I have been sending my full-length poetry manuscript, in a variety of iterations, to contests and publishers since 2002, the year I got my MFA. It has never been a semi-finalist or a finalist, and out of literally hundreds of contest and open-reading period submissions, only seven editors have ever taken the time to respond with anything close to an explanation as to why the book didn’t pass muster. Of course, I never expect to hear anything back–editors are busy folk–so any word at all is always greedily accepted and appreciated.
I’ve kept those notes in a file and added the most recent one (the last one in the list below) today, when I heard back from a press who had liked the first ten pages of the book well enough to ask to read the rest. Disappointing, but I’m trying to focus on the positive energy (not sure I’d call the first one positive, but it is hilarious and bizarre) in these rejections. I read an essay this week by the writer Nichole Bernier, who talks about exactly this: how an agent who passed on her novel, but who called it, in a long letter, a “near miss for her,” helped fuel her revisions and pushed her, ultimately, toward publication. Just knowing it had come close was enough.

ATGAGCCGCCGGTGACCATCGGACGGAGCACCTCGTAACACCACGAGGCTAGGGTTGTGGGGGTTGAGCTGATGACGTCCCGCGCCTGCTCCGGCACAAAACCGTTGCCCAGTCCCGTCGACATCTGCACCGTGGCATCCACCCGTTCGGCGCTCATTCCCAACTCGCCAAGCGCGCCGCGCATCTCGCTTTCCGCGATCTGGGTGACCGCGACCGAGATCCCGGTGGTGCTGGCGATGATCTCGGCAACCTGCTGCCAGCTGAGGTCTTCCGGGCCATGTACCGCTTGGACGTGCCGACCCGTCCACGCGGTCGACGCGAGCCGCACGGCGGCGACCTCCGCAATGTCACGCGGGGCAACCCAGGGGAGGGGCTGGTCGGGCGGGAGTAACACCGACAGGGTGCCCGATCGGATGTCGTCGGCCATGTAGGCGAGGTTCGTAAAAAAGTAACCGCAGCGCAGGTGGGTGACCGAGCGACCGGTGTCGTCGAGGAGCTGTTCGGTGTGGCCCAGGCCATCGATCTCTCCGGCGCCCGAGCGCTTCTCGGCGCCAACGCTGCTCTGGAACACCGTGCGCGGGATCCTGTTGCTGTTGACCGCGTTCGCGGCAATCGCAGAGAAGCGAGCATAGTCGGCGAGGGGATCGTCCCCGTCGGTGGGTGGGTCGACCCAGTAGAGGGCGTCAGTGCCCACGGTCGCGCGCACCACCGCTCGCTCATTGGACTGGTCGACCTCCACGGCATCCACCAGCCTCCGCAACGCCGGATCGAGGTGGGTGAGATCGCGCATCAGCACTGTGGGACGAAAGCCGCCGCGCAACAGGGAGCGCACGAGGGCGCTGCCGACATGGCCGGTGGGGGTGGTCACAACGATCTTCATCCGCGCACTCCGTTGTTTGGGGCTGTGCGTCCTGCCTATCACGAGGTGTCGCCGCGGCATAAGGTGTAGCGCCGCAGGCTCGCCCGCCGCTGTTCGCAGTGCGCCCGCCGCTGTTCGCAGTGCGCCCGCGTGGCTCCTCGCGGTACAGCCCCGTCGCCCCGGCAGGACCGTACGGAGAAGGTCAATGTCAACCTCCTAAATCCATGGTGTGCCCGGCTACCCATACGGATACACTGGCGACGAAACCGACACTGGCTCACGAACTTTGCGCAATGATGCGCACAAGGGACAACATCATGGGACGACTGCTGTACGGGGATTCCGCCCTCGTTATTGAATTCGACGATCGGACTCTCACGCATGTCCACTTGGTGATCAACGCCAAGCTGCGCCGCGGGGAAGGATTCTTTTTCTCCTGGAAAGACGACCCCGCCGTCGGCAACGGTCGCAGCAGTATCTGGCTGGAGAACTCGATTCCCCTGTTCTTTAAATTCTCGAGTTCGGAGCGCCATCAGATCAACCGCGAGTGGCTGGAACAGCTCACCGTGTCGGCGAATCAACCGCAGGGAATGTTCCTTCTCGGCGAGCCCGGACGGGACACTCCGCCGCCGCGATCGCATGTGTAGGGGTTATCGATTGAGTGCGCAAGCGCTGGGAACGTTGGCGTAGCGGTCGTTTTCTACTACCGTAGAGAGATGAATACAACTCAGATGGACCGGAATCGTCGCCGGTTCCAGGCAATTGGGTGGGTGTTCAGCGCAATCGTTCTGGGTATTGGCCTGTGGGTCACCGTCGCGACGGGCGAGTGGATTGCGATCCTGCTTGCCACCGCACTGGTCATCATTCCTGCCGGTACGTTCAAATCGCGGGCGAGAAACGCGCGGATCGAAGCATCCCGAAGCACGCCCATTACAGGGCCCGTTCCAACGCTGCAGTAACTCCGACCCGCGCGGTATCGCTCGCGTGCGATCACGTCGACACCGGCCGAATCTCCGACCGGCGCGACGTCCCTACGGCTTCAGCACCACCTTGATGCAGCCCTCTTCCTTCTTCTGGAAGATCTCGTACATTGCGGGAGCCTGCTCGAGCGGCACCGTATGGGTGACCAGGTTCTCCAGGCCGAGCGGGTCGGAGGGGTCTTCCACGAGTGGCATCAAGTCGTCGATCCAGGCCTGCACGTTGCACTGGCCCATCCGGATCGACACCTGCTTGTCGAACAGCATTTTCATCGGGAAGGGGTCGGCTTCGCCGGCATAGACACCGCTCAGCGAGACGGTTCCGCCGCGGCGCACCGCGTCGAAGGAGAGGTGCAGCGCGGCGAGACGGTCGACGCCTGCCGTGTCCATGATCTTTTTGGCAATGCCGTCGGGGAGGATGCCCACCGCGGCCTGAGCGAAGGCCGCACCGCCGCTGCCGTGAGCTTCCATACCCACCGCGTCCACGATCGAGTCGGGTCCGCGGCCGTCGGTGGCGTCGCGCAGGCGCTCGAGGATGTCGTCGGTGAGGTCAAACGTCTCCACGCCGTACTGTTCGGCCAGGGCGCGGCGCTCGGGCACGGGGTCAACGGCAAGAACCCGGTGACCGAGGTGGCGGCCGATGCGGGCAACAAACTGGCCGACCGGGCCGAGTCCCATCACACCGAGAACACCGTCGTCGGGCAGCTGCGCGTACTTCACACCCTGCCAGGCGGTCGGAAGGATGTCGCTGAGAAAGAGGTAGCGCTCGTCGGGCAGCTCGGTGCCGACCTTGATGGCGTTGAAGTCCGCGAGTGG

So. I will keep them close and try to think of them not as rejections, not as judgments that the work isn’t good enough, but instead as affirmations.
It’s almost there.
It’s your remorseless insistence on free verse that makes this manuscript unsuitable for publication at this time.”
“I think the poems here are fine, but with the titles I found that I wanted more from the poems. I wanted more from these.”
“This manuscript gave us all great debate.”
“While we admired your collection’s risks and artistic bravery, we aren’t able to offer to publish it at this time. ”
“There is a lot to admire in this collection.”
“Your work rocks. We wish we could publish it, but we are a small operation overwhelmed with excellent work.”
“Though we found a great deal to admire about the work. In the end not enough hit us just right to warrant publication at this time.